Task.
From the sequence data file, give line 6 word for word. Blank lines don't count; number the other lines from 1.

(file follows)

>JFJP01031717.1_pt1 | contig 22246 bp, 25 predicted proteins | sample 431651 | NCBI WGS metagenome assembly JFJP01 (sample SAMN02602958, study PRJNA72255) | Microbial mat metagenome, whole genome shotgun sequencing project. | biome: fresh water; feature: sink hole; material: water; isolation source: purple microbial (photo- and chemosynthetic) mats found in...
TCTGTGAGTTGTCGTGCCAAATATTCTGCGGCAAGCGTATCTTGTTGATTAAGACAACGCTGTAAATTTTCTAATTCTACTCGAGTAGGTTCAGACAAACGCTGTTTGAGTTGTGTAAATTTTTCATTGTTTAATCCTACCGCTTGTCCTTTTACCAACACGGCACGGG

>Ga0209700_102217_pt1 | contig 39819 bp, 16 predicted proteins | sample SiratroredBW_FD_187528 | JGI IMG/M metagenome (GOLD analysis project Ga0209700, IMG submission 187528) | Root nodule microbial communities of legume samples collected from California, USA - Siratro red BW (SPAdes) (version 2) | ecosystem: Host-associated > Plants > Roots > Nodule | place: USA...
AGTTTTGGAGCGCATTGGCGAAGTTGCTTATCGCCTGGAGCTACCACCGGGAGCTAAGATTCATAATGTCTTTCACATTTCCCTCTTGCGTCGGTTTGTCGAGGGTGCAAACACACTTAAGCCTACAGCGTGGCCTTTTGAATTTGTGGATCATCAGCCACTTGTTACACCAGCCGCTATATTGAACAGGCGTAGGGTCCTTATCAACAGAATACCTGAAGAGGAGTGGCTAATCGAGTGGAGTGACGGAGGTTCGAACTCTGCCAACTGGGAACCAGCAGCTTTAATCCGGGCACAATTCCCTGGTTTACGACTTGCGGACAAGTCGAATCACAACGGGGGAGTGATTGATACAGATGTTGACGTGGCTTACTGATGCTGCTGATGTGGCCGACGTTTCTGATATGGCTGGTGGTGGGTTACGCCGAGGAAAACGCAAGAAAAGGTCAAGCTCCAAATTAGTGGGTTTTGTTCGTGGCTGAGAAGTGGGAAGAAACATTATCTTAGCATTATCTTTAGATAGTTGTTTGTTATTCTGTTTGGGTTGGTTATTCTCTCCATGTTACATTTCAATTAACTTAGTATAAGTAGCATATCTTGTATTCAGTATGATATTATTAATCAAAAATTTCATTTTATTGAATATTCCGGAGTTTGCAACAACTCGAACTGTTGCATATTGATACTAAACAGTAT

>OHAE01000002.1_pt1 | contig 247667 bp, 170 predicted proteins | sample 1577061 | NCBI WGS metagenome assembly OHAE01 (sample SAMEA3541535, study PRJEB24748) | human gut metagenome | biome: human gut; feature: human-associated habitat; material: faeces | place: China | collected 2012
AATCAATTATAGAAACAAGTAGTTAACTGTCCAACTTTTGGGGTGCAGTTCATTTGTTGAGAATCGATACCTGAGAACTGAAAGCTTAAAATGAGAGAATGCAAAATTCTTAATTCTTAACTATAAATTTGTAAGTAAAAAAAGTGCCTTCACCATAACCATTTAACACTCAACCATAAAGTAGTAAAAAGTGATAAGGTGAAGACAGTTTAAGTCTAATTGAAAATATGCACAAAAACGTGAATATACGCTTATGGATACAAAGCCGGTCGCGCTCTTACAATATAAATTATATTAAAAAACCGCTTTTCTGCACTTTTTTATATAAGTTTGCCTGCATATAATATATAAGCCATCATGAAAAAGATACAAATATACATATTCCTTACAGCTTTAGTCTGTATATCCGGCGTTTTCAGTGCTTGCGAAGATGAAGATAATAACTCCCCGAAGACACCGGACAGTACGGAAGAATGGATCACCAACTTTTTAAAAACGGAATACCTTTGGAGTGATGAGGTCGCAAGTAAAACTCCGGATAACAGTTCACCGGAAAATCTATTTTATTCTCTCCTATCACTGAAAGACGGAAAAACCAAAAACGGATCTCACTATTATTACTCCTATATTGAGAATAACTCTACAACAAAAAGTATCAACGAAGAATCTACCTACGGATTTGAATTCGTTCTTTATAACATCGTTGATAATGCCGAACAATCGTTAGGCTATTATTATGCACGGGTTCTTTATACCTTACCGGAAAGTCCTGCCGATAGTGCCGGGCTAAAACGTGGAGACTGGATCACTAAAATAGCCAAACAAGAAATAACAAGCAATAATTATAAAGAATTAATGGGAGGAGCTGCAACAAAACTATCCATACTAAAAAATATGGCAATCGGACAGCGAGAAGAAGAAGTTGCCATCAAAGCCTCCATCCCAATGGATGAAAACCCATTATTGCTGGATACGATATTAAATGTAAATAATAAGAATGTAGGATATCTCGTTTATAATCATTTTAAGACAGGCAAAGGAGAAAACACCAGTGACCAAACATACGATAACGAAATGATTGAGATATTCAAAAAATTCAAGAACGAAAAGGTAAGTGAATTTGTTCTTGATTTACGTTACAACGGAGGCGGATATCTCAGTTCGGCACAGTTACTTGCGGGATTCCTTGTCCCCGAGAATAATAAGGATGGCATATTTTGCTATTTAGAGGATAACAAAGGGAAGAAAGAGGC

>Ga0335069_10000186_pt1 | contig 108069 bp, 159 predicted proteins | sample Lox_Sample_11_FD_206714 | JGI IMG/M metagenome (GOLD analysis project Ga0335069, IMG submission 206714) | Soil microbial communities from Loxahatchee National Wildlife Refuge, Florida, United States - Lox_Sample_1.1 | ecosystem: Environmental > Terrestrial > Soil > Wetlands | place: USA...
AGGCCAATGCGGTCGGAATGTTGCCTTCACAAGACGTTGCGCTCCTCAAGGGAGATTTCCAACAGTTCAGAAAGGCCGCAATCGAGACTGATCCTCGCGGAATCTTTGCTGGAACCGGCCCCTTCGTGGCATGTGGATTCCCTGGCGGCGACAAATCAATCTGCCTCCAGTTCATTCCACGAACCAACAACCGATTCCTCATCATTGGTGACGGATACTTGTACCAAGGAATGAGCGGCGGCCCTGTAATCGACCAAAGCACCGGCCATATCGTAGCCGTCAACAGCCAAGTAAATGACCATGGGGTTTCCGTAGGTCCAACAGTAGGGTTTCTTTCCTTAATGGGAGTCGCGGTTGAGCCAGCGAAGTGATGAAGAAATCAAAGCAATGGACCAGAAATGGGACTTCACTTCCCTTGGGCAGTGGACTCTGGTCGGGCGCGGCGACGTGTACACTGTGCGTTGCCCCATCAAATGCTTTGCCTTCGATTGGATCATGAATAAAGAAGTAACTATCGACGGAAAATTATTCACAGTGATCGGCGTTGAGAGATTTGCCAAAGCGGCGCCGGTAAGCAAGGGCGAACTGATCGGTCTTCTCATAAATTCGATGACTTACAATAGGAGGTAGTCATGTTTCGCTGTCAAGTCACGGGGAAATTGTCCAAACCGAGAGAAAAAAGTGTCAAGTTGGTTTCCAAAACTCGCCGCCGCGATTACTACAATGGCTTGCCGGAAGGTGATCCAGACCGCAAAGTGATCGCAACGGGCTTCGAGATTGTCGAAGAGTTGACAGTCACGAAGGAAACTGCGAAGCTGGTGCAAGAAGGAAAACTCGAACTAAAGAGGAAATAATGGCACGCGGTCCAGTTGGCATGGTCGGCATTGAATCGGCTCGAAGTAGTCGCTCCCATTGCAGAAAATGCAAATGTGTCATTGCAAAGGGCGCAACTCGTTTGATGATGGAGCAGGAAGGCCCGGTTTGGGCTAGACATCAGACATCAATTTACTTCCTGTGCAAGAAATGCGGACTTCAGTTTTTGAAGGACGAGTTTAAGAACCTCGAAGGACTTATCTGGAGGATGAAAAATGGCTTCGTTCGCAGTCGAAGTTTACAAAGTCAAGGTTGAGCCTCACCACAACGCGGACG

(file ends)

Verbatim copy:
AATCAATTATAGAAACAAGTAGTTAACTGTCCAACTTTTGGGGTGCAGTTCATTTGTTGAGAATCGATACCTGAGAACTGAAAGCTTAAAATGAGAGAATGCAAAATTCTTAATTCTTAACTATAAATTTGTAAGTAAAAAAAGTGCCTTCACCATAACCATTTAACACTCAACCATAAAGTAGTAAAAAGTGATAAGGTGAAGACAGTTTAAGTCTAATTGAAAATATGCACAAAAACGTGAATATACGCTTATGGATACAAAGCCGGTCGCGCTCTTACAATATAAATTATATTAAAAAACCGCTTTTCTGCACTTTTTTATATAAGTTTGCCTGCATATAATATATAAGCCATCATGAAAAAGATACAAATATACATATTCCTTACAGCTTTAGTCTGTATATCCGGCGTTTTCAGTGCTTGCGAAGATGAAGATAATAACTCCCCGAAGACACCGGACAGTACGGAAGAATGGATCACCAACTTTTTAAAAACGGAATACCTTTGGAGTGATGAGGTCGCAAGTAAAACTCCGGATAACAGTTCACCGGAAAATCTATTTTATTCTCTCCTATCACTGAAAGACGGAAAAACCAAAAACGGATCTCACTATTATTACTCCTATATTGAGAATAACTCTACAACAAAAAGTATCAACGAAGAATCTACCTACGGATTTGAATTCGTTCTTTATAACATCGTTGATAATGCCGAACAATCGTTAGGCTATTATTATGCACGGGTTCTTTATACCTTACCGGAAAGTCCTGCCGATAGTGCCGGGCTAAAACGTGGAGACTGGATCACTAAAATAGCCAAACAAGAAATAACAAGCAATAATTATAAAGAATTAATGGGAGGAGCTGCAACAAAACTATCCATACTAAAAAATATGGCAATCGGACAGCGAGAAGAAGAAGTTGCCATCAAAGCCTCCATCCCAATGGATGAAAACCCATTATTGCTGGATACGATATTAAATGTAAATAATAAGAATGTAGGATATCTCGTTTATAATCATTTTAAGACAGGCAAAGGAGAAAACACCAGTGACCAAACATACGATAACGAAATGATTGAGATATTCAAAAAATTCAAGAACGAAAAGGTAAGTGAATTTGTTCTTGATTTACGTTACAACGGAGGCGGATATCTCAGTTCGGCACAGTTACTTGCGGGATTCCTTGTCCCCGAGAATAATAAGGATGGCATATTTTGCTATTTAGAGGATAACAAAGGGAAGAAAGAGGC